Monday, August 21, 2006

Another dies on the Deadly Bells

The Maroon Bells claimed another victim late Saturday afternoon when a Texas man fell more than 300 feet to the base of a narrow gully on South Maroon Peak.
Dr. Sterling Smith, 66, of Denton, was leading a group of three on a descent of the summit ridge when he lost his balance in a scree field at 12,800 feet, Pitkin County Sheriff's Deputy Mike Ferrara said Sunday morning. It was the second death on the peak this year. Local search and rescue team members told the Aspen Times that on average one climber dies a year on the Peaks.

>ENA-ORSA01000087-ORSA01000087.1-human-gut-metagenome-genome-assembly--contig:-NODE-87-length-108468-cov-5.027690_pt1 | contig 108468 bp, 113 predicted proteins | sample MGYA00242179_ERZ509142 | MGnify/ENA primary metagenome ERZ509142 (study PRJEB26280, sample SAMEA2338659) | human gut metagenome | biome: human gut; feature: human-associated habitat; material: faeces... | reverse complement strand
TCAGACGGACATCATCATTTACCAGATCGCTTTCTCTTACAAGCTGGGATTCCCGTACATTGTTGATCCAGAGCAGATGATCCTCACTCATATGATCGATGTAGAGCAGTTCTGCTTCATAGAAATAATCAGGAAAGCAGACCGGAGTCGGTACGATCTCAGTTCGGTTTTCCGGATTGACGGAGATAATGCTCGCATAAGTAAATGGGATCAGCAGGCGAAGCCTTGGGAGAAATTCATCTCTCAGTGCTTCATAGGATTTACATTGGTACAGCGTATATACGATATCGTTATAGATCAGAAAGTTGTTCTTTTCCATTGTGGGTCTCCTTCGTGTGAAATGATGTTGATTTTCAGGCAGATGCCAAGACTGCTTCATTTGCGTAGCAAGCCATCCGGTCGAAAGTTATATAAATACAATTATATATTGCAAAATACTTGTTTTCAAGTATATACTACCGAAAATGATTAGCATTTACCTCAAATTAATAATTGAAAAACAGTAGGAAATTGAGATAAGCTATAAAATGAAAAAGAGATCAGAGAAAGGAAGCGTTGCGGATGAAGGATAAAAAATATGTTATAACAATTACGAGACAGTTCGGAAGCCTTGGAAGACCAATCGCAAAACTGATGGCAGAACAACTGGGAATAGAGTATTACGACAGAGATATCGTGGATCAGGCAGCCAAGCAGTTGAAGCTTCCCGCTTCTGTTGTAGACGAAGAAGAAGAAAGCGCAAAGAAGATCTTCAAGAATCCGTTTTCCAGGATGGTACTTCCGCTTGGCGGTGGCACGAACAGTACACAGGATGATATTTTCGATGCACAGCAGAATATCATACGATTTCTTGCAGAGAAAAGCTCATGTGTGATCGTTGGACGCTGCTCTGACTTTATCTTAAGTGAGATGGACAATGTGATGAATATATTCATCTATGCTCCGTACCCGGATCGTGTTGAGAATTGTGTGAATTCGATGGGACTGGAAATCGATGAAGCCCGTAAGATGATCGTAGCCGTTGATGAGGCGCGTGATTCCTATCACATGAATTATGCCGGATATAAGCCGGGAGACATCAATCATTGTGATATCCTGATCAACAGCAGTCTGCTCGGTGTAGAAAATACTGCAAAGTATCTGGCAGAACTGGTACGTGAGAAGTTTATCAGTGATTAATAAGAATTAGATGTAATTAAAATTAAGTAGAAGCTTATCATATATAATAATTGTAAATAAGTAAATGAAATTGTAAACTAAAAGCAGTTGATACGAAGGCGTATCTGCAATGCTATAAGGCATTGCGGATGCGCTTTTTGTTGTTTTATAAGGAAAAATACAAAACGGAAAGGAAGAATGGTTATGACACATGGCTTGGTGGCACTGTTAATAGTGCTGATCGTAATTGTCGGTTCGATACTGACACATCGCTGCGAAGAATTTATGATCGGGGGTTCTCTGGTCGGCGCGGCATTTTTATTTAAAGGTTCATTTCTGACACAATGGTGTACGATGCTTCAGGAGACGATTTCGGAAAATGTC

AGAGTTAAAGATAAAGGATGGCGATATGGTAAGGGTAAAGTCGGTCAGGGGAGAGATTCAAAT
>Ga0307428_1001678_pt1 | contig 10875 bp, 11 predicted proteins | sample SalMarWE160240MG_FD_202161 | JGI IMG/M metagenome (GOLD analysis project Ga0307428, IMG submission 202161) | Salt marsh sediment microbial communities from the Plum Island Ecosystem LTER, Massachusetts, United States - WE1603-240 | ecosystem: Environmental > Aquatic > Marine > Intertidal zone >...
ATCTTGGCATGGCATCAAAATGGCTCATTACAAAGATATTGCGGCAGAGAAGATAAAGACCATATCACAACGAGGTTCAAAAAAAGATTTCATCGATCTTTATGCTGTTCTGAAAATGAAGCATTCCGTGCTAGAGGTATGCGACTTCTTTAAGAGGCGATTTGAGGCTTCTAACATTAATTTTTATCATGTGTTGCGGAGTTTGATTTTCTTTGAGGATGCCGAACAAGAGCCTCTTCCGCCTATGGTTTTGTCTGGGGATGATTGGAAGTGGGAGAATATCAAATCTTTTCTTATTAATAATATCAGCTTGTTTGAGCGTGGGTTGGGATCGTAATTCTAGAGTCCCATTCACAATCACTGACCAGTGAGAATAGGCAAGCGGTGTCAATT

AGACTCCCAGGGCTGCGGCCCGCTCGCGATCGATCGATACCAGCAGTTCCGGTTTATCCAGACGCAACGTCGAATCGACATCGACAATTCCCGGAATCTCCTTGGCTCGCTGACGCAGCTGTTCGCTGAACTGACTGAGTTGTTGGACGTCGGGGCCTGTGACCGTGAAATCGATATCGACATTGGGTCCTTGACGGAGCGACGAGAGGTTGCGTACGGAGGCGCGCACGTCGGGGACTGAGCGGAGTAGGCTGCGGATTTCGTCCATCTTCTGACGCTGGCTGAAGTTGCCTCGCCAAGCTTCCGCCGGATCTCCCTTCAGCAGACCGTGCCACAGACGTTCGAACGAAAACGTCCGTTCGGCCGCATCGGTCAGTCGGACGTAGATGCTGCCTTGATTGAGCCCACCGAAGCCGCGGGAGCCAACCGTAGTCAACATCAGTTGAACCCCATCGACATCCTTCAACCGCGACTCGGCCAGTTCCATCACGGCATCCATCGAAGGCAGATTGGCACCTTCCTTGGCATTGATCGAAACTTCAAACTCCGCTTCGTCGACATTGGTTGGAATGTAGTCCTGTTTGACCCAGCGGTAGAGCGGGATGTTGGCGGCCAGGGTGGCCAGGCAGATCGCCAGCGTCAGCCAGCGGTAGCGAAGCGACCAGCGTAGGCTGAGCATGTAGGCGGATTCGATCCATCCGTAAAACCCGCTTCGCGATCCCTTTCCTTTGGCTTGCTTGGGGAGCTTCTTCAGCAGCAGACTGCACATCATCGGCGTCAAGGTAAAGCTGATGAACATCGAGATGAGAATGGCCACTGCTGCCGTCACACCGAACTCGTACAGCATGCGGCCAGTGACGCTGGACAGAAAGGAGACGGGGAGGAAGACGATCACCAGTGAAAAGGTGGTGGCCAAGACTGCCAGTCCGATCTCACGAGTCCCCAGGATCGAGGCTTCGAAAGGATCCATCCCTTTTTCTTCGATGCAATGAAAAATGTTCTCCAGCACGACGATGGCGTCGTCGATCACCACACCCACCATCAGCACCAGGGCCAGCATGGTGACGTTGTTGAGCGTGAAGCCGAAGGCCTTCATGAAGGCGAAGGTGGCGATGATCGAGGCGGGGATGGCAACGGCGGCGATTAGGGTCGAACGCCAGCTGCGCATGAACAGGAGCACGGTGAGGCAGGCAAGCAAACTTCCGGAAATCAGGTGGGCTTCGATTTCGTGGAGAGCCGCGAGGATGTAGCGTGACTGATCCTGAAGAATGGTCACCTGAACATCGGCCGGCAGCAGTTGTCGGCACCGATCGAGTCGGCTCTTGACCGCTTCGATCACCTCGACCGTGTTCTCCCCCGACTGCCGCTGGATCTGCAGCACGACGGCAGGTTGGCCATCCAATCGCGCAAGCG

Why are the Maroon Bells so deadly? Geology. The broken sedimentary stone that makes up the distinctive red peaks forms a series of cliffs and ledges, and the ledges are generally covered with loose piles of broken rock. It's easy to stumble, or pull off a loose hand hold, and if you do, there's not much to stop you.

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